Monday, March 4, 2024

CIA giving Israel intel on Hamas leaders, hostages in Gaza: Report

The CIA has been providing intelligence to Israel on senior Hamas leaders and captives held in the Gaza Strip, according to a New York Times report quoting unnamed US officials.

National Security Advisor Jake Sullivan reportedly ordered the formation of a new task force to gather intelligence on the captives’ whereabouts and Hamas leaders shortly after the October 7 attack.

The report said US officials believe that top Hamas leader Yahya Sinwar is hiding in the deepest parts of the group’s tunnel network under Khan Younis in southern Gaza, and that he is also believed to have surrounded himself by Israeli captives to make any operation against him highly challenging.

It added Washington is spending many more resources on collecting intelligence on Hamas than it was before the war, and is also carrying out more drone flights over Gaza to intercept communications between Hamas operatives.

According to the report, the US has already started transferring information to Israel on the location of senior leaders, however, it is not clear how effective this has been and none of the major leaders in the besieged enclave have yet been killed or captured.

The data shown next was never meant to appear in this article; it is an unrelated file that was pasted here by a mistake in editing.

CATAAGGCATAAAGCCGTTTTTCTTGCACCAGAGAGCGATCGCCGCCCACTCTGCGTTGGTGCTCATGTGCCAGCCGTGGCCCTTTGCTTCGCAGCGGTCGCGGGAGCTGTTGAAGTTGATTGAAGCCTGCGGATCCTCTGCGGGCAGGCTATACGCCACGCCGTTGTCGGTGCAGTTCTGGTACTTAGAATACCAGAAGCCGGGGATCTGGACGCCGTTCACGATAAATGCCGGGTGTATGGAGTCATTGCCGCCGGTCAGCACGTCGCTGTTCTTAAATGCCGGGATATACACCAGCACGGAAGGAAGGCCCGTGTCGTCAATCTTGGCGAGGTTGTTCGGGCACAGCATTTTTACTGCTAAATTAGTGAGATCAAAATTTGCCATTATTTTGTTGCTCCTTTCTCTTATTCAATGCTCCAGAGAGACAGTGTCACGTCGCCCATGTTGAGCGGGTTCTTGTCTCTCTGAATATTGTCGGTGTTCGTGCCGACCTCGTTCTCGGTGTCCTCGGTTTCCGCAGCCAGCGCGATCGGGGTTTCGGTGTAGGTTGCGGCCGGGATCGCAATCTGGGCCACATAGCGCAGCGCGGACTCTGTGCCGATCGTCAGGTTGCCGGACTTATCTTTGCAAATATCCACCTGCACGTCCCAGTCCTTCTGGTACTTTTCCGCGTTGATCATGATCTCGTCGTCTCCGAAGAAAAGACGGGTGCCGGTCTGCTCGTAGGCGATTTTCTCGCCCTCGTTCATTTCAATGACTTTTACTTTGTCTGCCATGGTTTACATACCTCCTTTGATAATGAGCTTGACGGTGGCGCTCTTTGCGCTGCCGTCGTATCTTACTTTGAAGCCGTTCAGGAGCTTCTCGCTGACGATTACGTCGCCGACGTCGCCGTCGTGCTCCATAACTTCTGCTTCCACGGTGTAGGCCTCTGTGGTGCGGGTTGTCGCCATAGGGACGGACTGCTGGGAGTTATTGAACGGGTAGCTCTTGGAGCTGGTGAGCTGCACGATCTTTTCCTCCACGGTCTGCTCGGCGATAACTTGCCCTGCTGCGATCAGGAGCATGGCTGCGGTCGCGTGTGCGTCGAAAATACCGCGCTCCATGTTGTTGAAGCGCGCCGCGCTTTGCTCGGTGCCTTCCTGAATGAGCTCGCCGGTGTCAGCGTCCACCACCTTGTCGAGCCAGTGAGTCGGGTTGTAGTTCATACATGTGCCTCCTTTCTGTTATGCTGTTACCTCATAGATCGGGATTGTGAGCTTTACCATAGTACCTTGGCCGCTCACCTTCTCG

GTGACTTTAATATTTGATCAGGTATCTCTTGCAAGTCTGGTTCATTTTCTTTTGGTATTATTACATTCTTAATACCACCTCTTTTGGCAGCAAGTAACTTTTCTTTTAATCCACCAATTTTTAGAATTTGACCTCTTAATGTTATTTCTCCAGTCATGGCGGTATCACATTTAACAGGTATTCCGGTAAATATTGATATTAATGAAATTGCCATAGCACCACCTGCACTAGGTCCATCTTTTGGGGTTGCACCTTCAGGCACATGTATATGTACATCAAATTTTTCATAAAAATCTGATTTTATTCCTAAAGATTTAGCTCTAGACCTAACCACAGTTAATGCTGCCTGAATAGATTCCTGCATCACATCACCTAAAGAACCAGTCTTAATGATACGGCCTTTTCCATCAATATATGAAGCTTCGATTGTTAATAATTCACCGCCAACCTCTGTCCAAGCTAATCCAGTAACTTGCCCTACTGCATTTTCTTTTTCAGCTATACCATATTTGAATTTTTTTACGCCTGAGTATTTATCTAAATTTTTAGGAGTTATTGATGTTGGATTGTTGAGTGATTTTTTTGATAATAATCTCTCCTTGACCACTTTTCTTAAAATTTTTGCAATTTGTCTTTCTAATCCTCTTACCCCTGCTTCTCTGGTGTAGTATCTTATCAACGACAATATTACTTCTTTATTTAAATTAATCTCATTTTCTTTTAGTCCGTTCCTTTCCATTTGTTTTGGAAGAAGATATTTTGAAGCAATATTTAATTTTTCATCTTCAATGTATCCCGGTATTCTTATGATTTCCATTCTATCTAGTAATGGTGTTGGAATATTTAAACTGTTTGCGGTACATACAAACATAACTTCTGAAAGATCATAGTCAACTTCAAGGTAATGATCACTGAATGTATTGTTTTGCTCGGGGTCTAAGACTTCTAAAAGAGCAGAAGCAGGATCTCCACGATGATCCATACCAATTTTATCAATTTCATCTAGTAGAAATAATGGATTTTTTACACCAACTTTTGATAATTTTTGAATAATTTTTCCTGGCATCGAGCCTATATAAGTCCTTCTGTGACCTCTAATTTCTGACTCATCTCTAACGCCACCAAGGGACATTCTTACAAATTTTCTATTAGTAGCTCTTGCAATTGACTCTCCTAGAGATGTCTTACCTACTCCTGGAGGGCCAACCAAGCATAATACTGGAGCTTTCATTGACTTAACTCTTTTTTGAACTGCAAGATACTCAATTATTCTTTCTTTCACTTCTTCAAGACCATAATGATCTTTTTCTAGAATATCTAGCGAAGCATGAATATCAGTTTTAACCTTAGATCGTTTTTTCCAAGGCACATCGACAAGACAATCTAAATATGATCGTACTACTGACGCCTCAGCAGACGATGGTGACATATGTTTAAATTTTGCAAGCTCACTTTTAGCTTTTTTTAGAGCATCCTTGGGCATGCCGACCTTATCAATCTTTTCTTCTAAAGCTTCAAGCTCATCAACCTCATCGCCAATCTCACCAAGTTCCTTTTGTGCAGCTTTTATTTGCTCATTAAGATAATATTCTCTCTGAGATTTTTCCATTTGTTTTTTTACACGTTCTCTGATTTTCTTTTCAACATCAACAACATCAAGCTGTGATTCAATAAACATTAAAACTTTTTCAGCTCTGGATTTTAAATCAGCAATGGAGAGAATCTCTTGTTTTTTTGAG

Hamas chief Ismail Haniyeh has recently stressed that the group will only release Israeli hostages from Gaza after all Palestinian prisoners are released from Israel’s prisons.

“They will absolutely not retrieve their captives except after all our prisoners in occupation prisons are released,” he stated.

Haniyeh added that Israel “was not able to retrieve a single captive, except only after the resistance accepted the truce agreement”.

105 people were released by Hamas during a temporary truce with Israel, which started on November 24 and ended early December 1. In exchange, 240 Palestinians were freed from Israeli prisons, mainly women and minors, and many of whom had been detained but never charged.

Israel has pounded the Gaza Strip since a cross-border attack by the Palestinian group Hamas on Oct. 7, killing more than 23,800 Palestinians, mostly women and children, and injuring nearly 60,000 others, according to local health authorities.

The onslaught has left Gaza in ruins, with 60% of the enclave’s infrastructure damaged or destroyed and nearly 2 million residents displaced amid acute shortages of food, clean water, and medicine.

About 1,200 people were killed in Hamas’s initial attack on Israel.

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